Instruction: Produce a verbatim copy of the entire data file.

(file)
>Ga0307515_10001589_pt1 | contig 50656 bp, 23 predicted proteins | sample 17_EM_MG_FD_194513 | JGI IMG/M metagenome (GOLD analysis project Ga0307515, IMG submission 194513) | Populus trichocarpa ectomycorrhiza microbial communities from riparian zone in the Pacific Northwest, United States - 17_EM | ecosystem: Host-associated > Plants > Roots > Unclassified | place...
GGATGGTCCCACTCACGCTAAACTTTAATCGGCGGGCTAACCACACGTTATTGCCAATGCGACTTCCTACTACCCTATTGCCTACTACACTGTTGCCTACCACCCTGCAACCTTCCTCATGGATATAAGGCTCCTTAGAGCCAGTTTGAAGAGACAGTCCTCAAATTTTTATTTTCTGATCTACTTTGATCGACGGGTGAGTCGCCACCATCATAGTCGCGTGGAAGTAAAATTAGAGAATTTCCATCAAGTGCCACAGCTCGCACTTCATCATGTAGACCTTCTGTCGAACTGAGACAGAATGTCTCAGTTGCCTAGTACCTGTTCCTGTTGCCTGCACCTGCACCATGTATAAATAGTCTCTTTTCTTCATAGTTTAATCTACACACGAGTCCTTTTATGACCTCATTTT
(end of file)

>Ga0307515_10001589_pt1 | contig 50656 bp, 23 predicted proteins | sample 17_EM_MG_FD_194513 | JGI IMG/M metagenome (GOLD analysis project Ga0307515, IMG submission 194513) | Populus trichocarpa ectomycorrhiza microbial communities from riparian zone in the Pacific Northwest, United States - 17_EM | ecosystem: Host-associated > Plants > Roots > Unclassified | place...
GGATGGTCCCACTCACGCTAAACTTTAATCGGCGGGCTAACCACACGTTATTGCCAATGCGACTTCCTACTACCCTATTGCCTACTACACTGTTGCCTACCACCCTGCAACCTTCCTCATGGATATAAGGCTCCTTAGAGCCAGTTTGAAGAGACAGTCCTCAAATTTTTATTTTCTGATCTACTTTGATCGACGGGTGAGTCGCCACCATCATAGTCGCGTGGAAGTAAAATTAGAGAATTTCCATCAAGTGCCACAGCTCGCACTTCATCATGTAGACCTTCTGTCGAACTGAGACAGAATGTCTCAGTTGCCTAGTACCTGTTCCTGTTGCCTGCACCTGCACCATGTATAAATAGTCTCTTTTCTTCATAGTTTAATCTACACACGAGTCCTTTTATGACCTCATTTT